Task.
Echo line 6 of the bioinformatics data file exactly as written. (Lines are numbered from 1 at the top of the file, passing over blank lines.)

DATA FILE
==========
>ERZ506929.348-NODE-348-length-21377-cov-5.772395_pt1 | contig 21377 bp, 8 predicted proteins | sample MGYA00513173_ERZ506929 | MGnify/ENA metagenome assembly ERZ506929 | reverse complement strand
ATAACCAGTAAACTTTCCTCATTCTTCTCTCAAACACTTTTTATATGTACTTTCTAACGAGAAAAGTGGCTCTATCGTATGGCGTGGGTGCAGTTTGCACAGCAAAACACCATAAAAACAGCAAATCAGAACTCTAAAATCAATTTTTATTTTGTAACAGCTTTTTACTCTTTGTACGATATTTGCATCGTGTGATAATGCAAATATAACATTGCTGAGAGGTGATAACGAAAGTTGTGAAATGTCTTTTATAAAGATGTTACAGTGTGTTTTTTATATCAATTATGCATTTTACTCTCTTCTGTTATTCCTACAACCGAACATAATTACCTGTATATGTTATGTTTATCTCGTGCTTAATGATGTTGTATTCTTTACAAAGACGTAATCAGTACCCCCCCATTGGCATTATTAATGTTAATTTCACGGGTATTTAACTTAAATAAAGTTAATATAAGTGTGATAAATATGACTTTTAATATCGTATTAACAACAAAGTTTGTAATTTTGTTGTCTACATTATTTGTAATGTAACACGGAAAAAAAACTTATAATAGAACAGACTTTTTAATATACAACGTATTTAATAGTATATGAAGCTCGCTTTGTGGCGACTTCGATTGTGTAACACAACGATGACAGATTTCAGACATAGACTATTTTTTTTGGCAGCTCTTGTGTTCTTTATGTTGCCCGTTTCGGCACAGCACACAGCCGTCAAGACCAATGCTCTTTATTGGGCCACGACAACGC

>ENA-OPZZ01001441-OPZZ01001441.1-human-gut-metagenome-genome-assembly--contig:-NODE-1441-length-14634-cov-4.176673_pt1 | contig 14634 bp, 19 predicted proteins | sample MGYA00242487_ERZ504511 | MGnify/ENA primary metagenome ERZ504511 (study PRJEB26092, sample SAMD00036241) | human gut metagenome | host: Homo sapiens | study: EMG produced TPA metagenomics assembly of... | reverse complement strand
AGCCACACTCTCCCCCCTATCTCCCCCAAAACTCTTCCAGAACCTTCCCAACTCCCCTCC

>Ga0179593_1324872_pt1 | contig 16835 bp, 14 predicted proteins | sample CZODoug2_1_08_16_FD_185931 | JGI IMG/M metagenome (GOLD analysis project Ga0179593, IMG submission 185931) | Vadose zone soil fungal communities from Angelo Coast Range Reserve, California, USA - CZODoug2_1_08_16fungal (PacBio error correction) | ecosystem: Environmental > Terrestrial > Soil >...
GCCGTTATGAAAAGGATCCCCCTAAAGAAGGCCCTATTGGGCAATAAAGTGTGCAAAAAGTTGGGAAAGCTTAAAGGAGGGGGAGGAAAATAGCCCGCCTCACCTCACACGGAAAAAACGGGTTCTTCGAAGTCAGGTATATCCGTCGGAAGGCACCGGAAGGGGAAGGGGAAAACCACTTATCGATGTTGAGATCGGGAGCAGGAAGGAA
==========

GCCGTTATGAAAAGGATCCCCCTAAAGAAGGCCCTATTGGGCAATAAAGTGTGCAAAAAGTTGGGAAAGCTTAAAGGAGGGGGAGGAAAATAGCCCGCCTCACCTCACACGGAAAAAACGGGTTCTTCGAAGTCAGGTATATCCGTCGGAAGGCACCGGAAGGGGAAGGGGAAAACCACTTATCGATGTTGAGATCGGGAGCAGGAAGGAA